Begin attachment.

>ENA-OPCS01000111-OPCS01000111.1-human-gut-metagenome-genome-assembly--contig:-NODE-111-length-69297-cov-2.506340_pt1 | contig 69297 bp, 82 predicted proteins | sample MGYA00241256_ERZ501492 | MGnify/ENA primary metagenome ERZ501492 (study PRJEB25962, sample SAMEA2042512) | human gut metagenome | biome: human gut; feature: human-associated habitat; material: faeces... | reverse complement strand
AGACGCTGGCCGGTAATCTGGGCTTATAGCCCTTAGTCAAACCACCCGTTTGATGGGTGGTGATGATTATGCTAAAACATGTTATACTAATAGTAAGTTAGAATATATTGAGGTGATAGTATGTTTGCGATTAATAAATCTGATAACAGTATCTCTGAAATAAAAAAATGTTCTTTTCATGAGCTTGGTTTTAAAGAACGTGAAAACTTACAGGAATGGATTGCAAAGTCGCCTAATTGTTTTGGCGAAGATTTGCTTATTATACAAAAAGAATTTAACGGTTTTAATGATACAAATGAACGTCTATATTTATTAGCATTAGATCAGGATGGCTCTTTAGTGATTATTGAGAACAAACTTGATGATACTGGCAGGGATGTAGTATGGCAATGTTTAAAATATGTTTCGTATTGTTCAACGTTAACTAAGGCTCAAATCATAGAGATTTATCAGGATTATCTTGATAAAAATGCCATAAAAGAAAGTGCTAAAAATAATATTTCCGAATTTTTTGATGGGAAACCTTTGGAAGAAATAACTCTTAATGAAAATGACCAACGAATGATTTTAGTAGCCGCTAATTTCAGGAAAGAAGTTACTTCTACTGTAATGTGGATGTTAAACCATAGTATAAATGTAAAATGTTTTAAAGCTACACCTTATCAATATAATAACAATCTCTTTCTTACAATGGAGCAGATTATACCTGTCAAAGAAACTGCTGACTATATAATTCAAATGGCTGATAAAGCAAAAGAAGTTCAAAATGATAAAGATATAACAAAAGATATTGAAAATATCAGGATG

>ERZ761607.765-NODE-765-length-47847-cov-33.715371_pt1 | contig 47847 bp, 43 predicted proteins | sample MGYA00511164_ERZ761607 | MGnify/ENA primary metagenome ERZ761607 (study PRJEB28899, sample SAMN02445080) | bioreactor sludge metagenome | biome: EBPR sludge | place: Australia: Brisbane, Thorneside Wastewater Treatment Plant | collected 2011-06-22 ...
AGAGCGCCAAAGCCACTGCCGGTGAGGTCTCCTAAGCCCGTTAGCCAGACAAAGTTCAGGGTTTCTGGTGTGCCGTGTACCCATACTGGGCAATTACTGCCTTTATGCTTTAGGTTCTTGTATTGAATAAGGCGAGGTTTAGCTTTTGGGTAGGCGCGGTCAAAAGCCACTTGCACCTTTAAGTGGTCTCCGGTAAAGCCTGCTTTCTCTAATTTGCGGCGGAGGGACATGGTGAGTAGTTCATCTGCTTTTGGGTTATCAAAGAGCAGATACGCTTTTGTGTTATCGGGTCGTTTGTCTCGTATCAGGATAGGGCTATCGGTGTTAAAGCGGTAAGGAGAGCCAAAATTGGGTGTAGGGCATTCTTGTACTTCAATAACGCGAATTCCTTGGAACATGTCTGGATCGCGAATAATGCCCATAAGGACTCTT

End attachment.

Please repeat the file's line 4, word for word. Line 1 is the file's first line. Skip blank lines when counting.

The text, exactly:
AGAGCGCCAAAGCCACTGCCGGTGAGGTCTCCTAAGCCCGTTAGCCAGACAAAGTTCAGGGTTTCTGGTGTGCCGTGTACCCATACTGGGCAATTACTGCCTTTATGCTTTAGGTTCTTGTATTGAATAAGGCGAGGTTTAGCTTTTGGGTAGGCGCGGTCAAAAGCCACTTGCACCTTTAAGTGGTCTCCGGTAAAGCCTGCTTTCTCTAATTTGCGGCGGAGGGACATGGTGAGTAGTTCATCTGCTTTTGGGTTATCAAAGAGCAGATACGCTTTTGTGTTATCGGGTCGTTTGTCTCGTATCAGGATAGGGCTATCGGTGTTAAAGCGGTAAGGAGAGCCAAAATTGGGTGTAGGGCATTCTTGTACTTCAATAACGCGAATTCCTTGGAACATGTCTGGATCGCGAATAATGCCCATAAGGACTCTT